Wednesday, November 25, 2020

Comics Commentary: Conan the Barbarian Comics


This is a Media Diet Comics Commentary video review of Conan the Barbarian #14-15 (Marvel, May and December 2020) and The Cimmerian: People of the Black Circle (Ablaze, 2020). Unscripted, unedited. Just a guy talking about comics.

Audio only.

Transcript below...

Today's focus is Conan the Barbarian. We've got two Conan-related series that we're going to share with you today. First up is the current ongoing Conan series at Marvel. Marvel currently holds the Conan license in the United States, and I just dipped into the current ongoing series. We've got two issues, #14 and #15, that we'll be talking about today. There's another Conan-related comic, though, that's also available in the States currently. It is actually a slightly more interesting situation and story. It's published by Ablaze, and Ablaze is based out of Portland, Oregon. These are three issues of a current miniseries published by Ablaze, The Cimmerian: People of the Black Circle. The tops of the covers say “Robert E. Howard's Savage Hero Uncensored!” so it sounds pretty interesting and intriguing. We'll talk about that in a moment.

First up, though, the Marvel book, because Conan has a long history at Marvel. In fact, on the cover of #15, there's this little bug down here in the corner by the UPC, “Celebrating 50 years of Conan at Marvel.” So Conan's been at Marvel for 50 years. It's 2020, so that means at least since 1970. The current series is worth checking out. They're no longer adapting Howard writing—Robert E. Howard being the creator of Conan the Barbarian—but they are still based in the legend, in the lore. We've got the Nemedian Chronicles quoted here. That is one of the most iconic pieces of writing from Howard, from the Nemedian Chronicles.

This current ongoing series is part three and part four of a story called “Into the Crucible,” and it's written by Jim Zub—whose name you'll recognize from a couple of other comics that we've reviewed recently. We mentioned him in relation to, I think, the D&D comics because of his connection to the Rick and Morty comic—and drawn by Roge Antonio for #15, and then just dipping back to #14, same creative team: Jim Zub, writer, and Roge Antonio, artist. (If you want to correct my pronunciation, please do so in the comments below!)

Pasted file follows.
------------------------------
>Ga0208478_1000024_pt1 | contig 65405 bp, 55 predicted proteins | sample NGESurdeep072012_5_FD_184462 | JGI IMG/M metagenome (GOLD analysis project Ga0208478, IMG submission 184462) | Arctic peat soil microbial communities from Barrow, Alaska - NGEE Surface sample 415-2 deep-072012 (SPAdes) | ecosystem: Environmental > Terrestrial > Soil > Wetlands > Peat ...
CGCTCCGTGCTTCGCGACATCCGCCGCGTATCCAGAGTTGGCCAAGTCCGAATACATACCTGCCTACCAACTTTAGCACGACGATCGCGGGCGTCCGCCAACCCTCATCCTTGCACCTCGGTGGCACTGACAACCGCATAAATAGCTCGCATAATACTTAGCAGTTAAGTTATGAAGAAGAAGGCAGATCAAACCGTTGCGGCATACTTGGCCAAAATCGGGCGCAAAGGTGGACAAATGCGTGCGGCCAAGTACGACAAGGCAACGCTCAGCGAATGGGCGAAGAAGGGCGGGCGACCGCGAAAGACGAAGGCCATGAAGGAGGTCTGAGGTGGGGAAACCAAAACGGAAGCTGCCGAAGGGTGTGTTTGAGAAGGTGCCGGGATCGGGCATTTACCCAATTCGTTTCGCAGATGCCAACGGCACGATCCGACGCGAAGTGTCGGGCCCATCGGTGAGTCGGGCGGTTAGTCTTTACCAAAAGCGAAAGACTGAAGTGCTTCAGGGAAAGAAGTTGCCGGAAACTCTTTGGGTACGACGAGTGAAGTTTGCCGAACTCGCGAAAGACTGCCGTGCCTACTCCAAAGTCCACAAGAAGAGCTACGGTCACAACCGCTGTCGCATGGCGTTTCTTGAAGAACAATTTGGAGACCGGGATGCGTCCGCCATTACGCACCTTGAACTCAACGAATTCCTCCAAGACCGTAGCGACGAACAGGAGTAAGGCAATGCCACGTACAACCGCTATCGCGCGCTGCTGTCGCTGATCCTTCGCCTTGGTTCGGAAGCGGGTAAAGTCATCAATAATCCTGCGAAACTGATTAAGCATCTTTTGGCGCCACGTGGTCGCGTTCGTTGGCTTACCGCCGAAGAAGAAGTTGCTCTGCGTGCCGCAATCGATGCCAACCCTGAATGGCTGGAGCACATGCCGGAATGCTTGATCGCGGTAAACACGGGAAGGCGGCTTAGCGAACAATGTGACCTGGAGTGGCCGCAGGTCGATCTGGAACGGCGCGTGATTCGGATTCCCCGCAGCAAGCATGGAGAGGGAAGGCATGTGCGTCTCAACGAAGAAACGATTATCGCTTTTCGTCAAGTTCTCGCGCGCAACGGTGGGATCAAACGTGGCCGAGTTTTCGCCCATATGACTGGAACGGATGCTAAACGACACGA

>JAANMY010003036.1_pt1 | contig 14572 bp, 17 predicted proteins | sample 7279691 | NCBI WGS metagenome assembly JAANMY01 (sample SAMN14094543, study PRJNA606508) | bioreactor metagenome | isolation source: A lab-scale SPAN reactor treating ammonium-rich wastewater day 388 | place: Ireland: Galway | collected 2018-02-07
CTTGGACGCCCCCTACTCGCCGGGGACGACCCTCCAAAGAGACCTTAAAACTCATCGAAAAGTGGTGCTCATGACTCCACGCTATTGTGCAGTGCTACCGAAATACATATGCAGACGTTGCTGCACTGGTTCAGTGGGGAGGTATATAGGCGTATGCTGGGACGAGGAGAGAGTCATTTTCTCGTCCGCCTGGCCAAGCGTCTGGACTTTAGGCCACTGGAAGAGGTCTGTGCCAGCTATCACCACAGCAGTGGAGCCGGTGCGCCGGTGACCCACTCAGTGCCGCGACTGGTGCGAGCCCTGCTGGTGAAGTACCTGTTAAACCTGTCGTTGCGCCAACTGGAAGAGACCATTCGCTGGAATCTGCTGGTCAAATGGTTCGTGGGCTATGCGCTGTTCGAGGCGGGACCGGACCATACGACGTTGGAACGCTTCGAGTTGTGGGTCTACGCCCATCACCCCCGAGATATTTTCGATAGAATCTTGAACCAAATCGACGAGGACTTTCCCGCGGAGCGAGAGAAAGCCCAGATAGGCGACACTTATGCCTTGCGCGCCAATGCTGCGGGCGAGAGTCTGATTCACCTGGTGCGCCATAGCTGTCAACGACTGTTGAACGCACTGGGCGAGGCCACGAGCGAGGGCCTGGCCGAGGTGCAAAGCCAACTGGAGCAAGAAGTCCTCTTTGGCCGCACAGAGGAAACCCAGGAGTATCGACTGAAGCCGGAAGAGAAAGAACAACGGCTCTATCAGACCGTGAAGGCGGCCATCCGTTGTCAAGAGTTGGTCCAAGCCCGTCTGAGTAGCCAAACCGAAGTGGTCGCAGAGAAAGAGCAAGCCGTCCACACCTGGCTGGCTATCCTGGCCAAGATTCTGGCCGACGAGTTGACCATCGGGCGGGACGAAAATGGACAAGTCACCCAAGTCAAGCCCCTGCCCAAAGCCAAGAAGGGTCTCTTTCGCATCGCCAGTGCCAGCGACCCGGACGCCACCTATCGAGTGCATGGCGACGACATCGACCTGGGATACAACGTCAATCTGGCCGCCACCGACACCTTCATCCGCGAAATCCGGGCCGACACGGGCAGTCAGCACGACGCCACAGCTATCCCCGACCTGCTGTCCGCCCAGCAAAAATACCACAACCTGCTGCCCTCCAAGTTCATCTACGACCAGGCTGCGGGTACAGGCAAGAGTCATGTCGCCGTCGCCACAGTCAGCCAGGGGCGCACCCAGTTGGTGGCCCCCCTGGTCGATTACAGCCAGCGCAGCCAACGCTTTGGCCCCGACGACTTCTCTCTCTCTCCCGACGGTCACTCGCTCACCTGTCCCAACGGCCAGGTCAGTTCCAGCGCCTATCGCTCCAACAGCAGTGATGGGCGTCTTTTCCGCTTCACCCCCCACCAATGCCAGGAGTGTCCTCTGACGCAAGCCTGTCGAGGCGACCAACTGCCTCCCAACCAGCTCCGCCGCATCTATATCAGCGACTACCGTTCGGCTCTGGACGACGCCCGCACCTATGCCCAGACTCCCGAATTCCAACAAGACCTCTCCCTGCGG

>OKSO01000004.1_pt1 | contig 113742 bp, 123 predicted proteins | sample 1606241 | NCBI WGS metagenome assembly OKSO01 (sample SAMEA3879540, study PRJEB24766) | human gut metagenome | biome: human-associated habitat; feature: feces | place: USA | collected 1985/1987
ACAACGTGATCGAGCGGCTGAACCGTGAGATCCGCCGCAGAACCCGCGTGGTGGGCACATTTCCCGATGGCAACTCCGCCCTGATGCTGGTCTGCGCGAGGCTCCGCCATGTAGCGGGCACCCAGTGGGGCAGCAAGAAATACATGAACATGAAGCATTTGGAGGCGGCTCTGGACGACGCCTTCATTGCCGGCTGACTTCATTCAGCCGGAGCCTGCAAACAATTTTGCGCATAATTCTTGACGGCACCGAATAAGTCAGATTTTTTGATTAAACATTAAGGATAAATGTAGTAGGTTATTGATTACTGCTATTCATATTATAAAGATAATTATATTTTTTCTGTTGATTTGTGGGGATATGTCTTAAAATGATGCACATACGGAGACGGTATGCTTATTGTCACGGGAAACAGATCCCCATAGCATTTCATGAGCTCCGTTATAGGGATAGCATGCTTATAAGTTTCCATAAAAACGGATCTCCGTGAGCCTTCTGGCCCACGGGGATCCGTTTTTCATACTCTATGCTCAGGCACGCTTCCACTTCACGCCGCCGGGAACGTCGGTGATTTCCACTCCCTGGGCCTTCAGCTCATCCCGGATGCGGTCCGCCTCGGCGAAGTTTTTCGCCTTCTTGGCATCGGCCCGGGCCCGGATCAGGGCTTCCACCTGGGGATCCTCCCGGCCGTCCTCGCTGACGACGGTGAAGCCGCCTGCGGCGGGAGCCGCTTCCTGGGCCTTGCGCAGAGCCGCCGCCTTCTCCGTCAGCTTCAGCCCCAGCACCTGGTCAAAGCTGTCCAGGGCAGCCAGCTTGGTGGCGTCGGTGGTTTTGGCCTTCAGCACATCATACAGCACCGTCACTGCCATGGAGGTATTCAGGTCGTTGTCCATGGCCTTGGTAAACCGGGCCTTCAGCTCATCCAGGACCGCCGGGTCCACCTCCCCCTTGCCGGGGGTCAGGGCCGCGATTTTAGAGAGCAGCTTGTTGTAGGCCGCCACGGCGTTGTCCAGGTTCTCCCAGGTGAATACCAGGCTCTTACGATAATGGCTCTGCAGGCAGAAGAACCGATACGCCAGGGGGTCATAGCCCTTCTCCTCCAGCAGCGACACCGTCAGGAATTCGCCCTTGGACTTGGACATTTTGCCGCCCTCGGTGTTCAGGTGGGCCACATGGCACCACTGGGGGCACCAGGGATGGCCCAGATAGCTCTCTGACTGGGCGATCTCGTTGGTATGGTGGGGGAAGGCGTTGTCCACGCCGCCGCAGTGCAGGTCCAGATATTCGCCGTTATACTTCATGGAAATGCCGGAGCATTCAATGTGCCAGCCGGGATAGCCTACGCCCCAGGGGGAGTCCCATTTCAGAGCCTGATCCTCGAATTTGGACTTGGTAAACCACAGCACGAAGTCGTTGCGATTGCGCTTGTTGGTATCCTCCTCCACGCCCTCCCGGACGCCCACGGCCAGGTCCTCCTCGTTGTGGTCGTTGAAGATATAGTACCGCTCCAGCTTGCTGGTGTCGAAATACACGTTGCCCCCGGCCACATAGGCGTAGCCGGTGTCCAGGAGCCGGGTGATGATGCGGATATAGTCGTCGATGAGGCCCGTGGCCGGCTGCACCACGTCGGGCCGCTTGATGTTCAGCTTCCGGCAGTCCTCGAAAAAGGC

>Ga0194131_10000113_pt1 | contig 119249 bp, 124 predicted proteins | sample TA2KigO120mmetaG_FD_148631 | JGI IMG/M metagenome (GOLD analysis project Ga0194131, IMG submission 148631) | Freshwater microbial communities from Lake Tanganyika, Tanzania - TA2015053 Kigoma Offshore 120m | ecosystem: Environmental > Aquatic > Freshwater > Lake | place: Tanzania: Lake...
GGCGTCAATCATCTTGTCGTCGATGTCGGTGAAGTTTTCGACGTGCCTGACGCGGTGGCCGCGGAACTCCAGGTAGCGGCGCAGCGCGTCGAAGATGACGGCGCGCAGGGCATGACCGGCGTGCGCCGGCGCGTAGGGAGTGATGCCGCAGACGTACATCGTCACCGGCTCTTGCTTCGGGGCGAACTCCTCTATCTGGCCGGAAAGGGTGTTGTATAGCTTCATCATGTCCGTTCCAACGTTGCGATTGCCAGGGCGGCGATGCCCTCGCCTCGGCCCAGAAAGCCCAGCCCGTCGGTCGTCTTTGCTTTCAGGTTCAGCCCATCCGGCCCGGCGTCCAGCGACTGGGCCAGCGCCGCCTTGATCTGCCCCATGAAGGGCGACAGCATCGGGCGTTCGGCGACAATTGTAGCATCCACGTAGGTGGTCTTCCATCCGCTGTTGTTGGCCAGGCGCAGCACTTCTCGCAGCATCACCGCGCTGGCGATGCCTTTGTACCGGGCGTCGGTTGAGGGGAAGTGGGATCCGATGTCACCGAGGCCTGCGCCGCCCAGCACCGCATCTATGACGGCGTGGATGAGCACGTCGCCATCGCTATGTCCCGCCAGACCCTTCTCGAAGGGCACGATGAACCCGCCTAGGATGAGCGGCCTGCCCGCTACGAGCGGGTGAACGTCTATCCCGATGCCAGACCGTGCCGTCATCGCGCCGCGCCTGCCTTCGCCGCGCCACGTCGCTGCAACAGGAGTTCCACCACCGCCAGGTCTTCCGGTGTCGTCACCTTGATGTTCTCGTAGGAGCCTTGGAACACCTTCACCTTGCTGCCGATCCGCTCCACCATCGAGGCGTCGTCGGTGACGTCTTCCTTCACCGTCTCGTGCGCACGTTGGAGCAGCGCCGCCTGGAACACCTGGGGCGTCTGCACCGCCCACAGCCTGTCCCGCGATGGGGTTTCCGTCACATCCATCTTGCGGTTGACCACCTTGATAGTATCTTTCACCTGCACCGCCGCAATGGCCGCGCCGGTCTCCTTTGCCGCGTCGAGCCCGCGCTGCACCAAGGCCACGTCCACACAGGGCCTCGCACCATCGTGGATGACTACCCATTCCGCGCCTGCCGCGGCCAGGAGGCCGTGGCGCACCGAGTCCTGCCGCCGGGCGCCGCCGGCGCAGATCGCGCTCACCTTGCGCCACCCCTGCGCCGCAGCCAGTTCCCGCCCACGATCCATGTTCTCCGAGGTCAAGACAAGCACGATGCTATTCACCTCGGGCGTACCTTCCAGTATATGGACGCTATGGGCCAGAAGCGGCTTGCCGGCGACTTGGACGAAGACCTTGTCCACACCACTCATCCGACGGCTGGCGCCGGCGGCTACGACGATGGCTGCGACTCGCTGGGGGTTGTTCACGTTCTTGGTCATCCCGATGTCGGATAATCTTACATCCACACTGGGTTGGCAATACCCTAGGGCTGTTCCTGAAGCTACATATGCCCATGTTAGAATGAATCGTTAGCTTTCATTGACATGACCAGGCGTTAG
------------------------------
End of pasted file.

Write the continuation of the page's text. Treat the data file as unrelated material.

The storyline “Into the Crucible” is interesting. It's fun. It takes place in the holy city of Garchall.  #15 situates that, actually, in Uttara Kuru. In the city of Garchall, they worship this god Challi-Mai, also known as the Many Deaths. One of the ways that they worship this god of many arms and many deaths is by putting citizens and adventurers through what's called the Crucible. They send them into this underground labyrinth or layer. Those lights on the right with the gemstones represent the lives of the adventurers that are going down into that labyrinth. As they die or are defeated—because to celebrate this god of many deaths you have to kill the other people—as the lives are snuffed out, the lights dim, leaving one who is then seen as a hero.

So Conan finds himself as part of this Crucible tournament against his will. I’m not quite sure how he found himself there or why they chose him. He “was tricked into this foul pit,” it says. The other people think he's one of the blessed contestants, but he's not. Wonderful image there by Antonio of the god of many deaths. So he's basically with a group of people going through the labyrinth, and they encounter various threats and overcome them as a group through teamwork. They end up, through a shaman of the afterlife, channeling one of the previous or prior contestants who's gone on before, and he gives them some information that causes them to not trust each other as much. You might think that that information is welcome and helpful, but in the end, it ends up probably sowing more discord than helpfulness.

It changes the group dynamic, changes their relationship and friendship, and they continue making their way through the labyrinth with a lesser degree of trust than in the past. There's a wonderful image of a giant crocodile or alligator that they encounter as part of going through the Crucible. In the end, they escape to daylight. Without telling you what happens after that point, it does set up the next issue, #16, quite well. This current run of Conan—even though inspired and informed by Howard's writing, but not adapting or returning to his writing—is worth reading. Jim Zub seems to be doing a good job writing D&D and similar sword and fantasy, sword and sorcery, sword and sandal comics. Check it out if you like Conan, Red Sonja for that matter, or if you like D&D.

The next Conan series we're going to talk about, though, comes from the Portland, Oregon-based publishing company Ablaze, which I was not familiar with. I actually don't know what else Ablaze does. I'm always interested in new publishing companies, so I will check that out. Looking at this issue, there don't seem to be house ads informing us about other projects. There's just variant covers and a promo for the next issue. So I’m not quite sure about Ablaze. But there’s an interesting story about this comic.